This week's security brown bag topic was the Quad9 filtered DNS service: pros and cons, alternatives, etc. This post contains my notes.
I am almost sorry to see winter break drawing near. For the past two weeks, I've had the privilege of introducing an amazing group of kids to open source software. Inspired by GHOP, Google's pilot Highly Open Participation contest, I've put together an extracurricular computer club for interested students at nearby Sandridge Elementary. We meet twice per week after school for an hour and a half. I came into this with the slim hope that the school's new administration would let me shepard a couple of students through GHOP. Mr. Hollingsworth's (Sandridge's principal) and Dr. Sawyer's (Sandridge's superintendent) enthusiasm took me by surprise, and became a catalyst for the growth of a program that I hope will someday serve as a model for other schools.
Of the club's eight active participants (not counting occassional attendees), seven are trying their hands at GHOP projects, alongside high school students from around the world. Most have chosen to work on projects for Drupal, which makes for good crossover activities with our two under-13s who have taken charge of creating the club's web site.
So far, the biggest challenge for me is leading a group like this in an essentially unwired community. Students generally only have computer access at school. and few parents have regular access to email. Simple things like password resets can take days, and my students are at a disadvantage for things like GHOP. I must give them all credit, though -- despite never before being exposed to basics like FTP, they are all jumping in the deep end and making amazing progress.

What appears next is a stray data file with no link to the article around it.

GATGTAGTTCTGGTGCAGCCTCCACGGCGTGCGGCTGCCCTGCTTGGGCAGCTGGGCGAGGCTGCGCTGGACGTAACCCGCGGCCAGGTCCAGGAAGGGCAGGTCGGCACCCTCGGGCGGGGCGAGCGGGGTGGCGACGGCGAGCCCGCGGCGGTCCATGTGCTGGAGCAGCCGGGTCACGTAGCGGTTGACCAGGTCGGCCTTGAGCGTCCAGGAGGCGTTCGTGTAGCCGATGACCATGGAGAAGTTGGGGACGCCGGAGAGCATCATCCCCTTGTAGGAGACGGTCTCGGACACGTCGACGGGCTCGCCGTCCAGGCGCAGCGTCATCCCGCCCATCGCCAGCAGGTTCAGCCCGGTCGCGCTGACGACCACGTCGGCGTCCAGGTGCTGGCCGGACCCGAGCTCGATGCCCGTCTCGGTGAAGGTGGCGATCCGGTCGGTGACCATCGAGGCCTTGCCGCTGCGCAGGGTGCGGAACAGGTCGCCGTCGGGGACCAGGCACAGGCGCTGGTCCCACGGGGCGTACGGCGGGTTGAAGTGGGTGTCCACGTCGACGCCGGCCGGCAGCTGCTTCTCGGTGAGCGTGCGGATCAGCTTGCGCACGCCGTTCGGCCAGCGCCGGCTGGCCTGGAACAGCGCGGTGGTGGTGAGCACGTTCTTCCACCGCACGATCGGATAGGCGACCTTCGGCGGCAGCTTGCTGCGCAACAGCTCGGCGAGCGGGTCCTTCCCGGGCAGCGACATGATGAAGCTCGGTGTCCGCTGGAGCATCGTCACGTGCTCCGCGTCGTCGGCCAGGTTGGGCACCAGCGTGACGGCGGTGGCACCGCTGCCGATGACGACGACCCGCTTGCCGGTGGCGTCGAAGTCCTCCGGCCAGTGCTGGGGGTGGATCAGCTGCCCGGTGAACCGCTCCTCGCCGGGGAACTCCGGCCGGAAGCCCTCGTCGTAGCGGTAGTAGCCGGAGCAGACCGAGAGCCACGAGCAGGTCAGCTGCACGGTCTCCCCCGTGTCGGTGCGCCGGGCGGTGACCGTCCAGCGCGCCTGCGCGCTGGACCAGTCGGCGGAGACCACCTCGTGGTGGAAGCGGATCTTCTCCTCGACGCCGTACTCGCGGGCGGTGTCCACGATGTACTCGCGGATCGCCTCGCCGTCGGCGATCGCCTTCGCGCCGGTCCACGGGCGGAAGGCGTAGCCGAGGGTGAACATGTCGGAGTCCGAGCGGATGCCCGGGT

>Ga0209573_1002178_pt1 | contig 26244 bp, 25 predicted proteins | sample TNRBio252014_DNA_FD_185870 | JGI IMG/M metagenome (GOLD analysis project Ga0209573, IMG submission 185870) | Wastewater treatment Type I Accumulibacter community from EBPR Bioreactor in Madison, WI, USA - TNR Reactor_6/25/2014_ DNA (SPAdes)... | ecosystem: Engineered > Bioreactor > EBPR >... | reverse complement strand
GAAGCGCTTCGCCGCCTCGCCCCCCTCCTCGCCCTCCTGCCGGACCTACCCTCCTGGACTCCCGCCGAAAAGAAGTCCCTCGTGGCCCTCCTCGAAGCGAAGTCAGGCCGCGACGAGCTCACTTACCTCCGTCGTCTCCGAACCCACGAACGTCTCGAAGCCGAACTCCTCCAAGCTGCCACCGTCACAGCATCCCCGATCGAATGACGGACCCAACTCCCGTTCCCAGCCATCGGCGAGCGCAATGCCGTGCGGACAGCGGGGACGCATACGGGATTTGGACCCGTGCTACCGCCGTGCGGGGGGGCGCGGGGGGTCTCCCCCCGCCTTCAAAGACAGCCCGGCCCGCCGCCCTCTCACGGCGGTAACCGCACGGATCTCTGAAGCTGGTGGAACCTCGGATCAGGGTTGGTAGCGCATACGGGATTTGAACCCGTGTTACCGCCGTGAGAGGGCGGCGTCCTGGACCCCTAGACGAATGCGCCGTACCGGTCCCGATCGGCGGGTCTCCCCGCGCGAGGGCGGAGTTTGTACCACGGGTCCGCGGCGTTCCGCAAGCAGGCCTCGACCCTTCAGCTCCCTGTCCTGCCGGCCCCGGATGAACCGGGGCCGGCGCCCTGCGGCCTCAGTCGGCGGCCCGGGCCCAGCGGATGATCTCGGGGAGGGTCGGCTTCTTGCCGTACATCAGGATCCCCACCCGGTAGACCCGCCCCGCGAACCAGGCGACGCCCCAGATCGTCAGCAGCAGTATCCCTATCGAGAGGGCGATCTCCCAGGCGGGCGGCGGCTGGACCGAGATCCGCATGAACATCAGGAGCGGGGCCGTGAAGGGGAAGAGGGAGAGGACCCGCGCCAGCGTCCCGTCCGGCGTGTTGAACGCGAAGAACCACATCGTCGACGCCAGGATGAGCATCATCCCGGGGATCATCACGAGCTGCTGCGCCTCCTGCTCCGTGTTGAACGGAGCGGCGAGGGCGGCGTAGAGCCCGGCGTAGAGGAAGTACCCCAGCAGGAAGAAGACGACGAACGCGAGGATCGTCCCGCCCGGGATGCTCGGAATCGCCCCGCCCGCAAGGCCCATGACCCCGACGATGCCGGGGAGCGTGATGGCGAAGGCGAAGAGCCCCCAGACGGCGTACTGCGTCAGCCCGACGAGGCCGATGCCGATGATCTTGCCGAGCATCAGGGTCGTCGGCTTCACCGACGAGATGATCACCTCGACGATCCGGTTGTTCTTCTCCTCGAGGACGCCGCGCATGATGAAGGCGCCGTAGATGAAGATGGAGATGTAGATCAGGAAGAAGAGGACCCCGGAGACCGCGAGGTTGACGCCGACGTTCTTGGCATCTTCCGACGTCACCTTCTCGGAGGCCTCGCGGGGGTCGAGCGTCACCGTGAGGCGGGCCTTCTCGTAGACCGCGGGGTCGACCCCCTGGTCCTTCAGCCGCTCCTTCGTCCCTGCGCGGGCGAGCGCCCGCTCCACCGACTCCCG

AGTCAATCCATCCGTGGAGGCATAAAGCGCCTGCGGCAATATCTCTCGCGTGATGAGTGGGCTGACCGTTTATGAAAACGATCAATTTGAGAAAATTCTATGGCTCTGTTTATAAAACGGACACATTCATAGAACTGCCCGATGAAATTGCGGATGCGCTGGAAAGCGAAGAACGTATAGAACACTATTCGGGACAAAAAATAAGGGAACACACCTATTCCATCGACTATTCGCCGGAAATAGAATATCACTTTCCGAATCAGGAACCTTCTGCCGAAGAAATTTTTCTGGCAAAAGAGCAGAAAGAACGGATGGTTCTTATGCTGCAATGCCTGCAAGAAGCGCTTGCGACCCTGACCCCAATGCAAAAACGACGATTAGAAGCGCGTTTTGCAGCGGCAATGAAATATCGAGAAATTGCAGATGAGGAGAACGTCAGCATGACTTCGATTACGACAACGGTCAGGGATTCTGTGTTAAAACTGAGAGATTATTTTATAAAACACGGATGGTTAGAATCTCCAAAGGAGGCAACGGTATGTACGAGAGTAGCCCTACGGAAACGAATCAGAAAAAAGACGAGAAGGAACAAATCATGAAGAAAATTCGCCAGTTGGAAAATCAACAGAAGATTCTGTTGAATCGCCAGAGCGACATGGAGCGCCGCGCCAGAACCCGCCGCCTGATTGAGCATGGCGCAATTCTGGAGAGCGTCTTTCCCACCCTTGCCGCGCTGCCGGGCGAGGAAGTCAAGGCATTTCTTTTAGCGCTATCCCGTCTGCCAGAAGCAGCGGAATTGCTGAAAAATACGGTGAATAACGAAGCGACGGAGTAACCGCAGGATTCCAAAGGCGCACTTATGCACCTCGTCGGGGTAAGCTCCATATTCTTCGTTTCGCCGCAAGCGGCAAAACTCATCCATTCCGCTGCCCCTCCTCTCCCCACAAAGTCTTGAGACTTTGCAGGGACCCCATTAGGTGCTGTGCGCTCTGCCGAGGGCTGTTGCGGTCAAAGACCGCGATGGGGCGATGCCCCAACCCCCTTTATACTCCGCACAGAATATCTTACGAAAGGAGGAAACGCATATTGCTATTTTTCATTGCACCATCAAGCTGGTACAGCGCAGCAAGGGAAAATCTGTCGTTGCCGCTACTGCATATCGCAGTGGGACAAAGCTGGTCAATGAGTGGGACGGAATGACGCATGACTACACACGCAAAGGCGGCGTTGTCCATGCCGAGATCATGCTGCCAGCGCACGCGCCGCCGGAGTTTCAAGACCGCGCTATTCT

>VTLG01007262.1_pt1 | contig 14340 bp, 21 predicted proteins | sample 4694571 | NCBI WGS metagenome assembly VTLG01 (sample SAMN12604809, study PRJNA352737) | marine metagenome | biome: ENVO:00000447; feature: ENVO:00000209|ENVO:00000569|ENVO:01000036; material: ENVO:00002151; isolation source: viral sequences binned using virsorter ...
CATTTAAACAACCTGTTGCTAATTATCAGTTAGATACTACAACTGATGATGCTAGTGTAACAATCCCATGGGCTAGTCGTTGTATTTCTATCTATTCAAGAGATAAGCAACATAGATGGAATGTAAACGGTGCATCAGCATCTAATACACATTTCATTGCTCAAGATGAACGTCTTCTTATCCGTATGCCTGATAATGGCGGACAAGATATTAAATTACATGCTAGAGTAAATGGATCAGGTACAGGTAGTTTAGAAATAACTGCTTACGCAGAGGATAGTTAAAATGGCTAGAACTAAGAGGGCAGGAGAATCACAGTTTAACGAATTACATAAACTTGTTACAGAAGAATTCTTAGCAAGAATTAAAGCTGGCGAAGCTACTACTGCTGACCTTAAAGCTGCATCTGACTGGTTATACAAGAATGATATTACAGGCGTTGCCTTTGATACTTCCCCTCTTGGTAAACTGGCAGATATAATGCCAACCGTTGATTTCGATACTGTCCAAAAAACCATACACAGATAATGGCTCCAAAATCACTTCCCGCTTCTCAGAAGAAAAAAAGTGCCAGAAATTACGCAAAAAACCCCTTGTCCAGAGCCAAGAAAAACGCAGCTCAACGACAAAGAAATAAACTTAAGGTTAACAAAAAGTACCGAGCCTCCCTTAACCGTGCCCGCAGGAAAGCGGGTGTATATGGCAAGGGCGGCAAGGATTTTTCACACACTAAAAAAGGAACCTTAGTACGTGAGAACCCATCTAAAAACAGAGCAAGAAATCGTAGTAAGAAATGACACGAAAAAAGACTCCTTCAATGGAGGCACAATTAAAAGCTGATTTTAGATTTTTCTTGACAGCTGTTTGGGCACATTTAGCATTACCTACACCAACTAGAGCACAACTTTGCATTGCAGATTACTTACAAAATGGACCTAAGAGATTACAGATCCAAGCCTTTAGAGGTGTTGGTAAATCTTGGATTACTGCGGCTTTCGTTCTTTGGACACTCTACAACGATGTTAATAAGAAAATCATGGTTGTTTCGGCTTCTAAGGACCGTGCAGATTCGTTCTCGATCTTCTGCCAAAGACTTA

I have been lucky enough to round up some great speakers and corporate donations. We are still looking for a speaker in a graphic design field (preferably someone familiar with GIMP, Inkscape, Blender, or other open source tools), and donations of hardware (especially laptops, thin clients, servers, USB keys, blank CDs, and a tablet). If you can help with any of this, please drop me a line.
The open source world is as much a true meritocracy as I think I'll ever see. No one cares who you are, where you are from, or what you have -- they just want to see your code. Anyone can do anything.